teaching interaction /10

18 August 2011, 18:16

This is a catch‑up blog post, about the 2010 edition of my course, interaction design for the real world, at the FH Vorarlberg, Austria. Last year the course fell right in the middle of my involuntary blogging sabbatical. However, everyone involved—students, FHV, the GIMP project—deserves that the results are published, so here we are.

For developments in the goals and structure of the course I will refer to this year’s and previous instalments. So let’s cut straight to the chase, the class‐of‐2010 interaction design challenge.

natural selection

For a couple of years, I have had the notion that the four tools in the GIMP toolbox that perform selections based on pixel values are quite similar. Select by color ‘works a lot like the Fuzzy select tool.’ Intelligent scissors traces ‘any high‐contrast edges it can find.’ Foreground select appears to do all of this, on steroids.

the four tool icons from left: fuzzy select, select by color, intelligent scissors and foreground select tools

It could be worthwhile to condense these four tools into one, maybe two, new ones. This meshes well with my top‑level interaction architectural goal of reducing the number of tools in the toolbox. Thus it became the students’ brief, a top‑down goal driven by design intuition.

Since this type of project is designer‐initiated—instead of client‐driven—there is more creative freedom involved, to define further goals and even to pick the right amount of functionality.

use the force

All that freedom might look like a recipe for artistic doodling and ‘design’ for its own sake. Luckily methodical working—one of the cornerstones of the course—ensures that also these type of projects are properly researched and analysed, leading to rational and practical results.

The guiding rails for the evaluation of the existing software and new designs were, as usual, the user scenarios. We constructed three. The first one embodied that simple things shall be simple: selecting a square of uniform color (rotated so that the rectangular selection tool would not work). This should be a no‑brainer with the redesigned selection tool(s).

a rotated square and a car in the street

A second more complex scenario was selecting a car, separating it from a real‐world background. This meant joining the several parts that make up the car into one selection. The third dealt with selection of material spread over several layers.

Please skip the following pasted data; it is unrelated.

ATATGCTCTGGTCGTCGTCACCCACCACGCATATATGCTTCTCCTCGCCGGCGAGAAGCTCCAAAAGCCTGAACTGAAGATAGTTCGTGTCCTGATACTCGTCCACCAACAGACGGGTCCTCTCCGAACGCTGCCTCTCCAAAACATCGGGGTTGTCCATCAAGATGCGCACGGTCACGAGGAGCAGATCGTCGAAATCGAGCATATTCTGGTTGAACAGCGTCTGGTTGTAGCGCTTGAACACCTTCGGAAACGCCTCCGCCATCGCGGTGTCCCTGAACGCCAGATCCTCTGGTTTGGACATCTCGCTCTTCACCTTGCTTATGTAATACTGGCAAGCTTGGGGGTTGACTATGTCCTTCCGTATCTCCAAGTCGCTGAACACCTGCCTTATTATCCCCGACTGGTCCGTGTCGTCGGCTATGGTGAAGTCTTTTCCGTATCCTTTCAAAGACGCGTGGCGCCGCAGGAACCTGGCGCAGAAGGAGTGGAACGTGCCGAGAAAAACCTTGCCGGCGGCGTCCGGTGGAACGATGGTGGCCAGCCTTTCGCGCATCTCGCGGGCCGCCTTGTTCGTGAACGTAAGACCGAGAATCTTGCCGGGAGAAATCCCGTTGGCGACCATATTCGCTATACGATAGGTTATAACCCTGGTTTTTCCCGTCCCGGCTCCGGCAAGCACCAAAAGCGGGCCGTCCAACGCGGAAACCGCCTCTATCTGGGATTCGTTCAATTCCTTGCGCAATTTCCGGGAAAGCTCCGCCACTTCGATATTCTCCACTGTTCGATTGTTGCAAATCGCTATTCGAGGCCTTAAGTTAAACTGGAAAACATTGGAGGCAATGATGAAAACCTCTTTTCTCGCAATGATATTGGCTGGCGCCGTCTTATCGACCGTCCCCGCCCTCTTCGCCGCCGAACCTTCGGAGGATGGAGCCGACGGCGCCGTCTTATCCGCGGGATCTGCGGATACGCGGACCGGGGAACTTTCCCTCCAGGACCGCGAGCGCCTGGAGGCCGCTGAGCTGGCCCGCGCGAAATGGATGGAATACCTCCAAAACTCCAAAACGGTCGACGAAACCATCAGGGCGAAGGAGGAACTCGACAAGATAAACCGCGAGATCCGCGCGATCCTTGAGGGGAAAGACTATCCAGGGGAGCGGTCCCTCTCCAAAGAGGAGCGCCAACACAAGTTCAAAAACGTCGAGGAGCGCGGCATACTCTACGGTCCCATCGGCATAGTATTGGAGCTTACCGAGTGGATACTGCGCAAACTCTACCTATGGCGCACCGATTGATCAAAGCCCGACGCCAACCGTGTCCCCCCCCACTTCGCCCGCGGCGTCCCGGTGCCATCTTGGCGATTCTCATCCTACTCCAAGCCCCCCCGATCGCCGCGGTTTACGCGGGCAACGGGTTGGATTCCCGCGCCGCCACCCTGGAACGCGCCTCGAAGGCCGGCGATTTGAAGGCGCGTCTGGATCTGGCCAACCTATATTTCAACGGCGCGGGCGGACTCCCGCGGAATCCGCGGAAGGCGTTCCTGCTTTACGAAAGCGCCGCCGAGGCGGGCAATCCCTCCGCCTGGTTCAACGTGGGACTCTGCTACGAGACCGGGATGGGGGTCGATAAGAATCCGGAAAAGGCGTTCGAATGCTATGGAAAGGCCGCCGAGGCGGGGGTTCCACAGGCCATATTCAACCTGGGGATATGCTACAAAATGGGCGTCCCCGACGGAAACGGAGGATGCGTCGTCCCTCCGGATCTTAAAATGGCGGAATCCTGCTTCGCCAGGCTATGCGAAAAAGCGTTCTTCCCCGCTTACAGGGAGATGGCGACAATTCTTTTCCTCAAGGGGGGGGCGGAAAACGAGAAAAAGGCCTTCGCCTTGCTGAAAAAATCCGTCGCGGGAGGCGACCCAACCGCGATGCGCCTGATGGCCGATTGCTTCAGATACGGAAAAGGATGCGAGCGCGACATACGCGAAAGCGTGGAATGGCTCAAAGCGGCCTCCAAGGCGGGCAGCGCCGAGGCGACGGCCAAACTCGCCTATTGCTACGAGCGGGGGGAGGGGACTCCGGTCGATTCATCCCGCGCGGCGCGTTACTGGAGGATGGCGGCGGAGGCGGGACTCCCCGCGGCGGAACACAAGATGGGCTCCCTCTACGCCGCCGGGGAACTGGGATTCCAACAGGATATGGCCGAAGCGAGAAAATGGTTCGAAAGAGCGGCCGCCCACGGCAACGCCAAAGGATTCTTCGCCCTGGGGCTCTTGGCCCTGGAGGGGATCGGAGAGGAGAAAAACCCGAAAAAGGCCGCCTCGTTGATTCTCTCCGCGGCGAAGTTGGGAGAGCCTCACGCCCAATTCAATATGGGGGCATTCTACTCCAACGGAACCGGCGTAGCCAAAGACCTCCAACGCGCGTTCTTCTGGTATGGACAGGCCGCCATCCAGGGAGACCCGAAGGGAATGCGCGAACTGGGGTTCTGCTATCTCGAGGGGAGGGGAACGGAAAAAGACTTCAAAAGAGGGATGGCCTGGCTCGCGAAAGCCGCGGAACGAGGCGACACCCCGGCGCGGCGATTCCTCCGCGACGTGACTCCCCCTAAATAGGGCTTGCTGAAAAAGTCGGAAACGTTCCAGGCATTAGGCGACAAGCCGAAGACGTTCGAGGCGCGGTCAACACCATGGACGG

three team results

And now the design results of the student teams. The work of all three teams is available under the GNU Free Documentation License 1.2. I present them in team order.

team one

Like the other two teams, team one decided on a single selection tool to replace the four old ones. They boiled foreground (content) selection down to the essential: drag the mouse over what has to be inside the selection.

dragging to select the egg

Complementing this stark reduction, team one thought outside the box and combined the free selection and straight line aspects of the free‐poly tool, with the edge‐finding capabilities of the intelligent scissors:

working free, with lines and edges

team two

Team two used a gesture (‘shake’) to engage foreground selection mode; it matches the wavy lines one typically sees drawn when marking the foreground object:

extracting a tree

Shortcuts were handled deftly by team two, with <shift> always having the meaning of addition and subtraction engaged by <ctrl>.

Promising is the natural way how manual adjustment of the selection outline was integrated by team two: approaching the selection outline with the mouse pointer reveals path nodes automatically inserted for this purpose; nodes can also be added and deleted:

editing the path

team three

Team three designed a pie menu to switch tool modes, it appears under the mouse pointer when <shift>‑x is held:

square selection mode pie menu

A good design move by team three was to take some of the more deluxe aspects of the old foreground select tool and make them generally available in the new tool. For instance, the exclusion of certain parts of the image from the selection algorithm could be set up with the Area mode (shown with its tool options):

area mode explained

Team three finished their documentation with a clear flow chart of how selections, both simple and complex, can be accomplished using their design:

selection flow chart

back at the ranch

I would like to thank the students of the class‐of‐2010 for their hard work. My apologies for taking this long to publish the results. With these dues paid, I can now look forward to teaching interaction, in 2012.

Labels: ,

PS logo

0 comments · post a comment

If you like to ask Peter one burning question and talk about it for ten minutes, then check out his available officehours.

What is Peter up to? See his /now page.

get in touch: email · twitter · g+ · linkedin · xing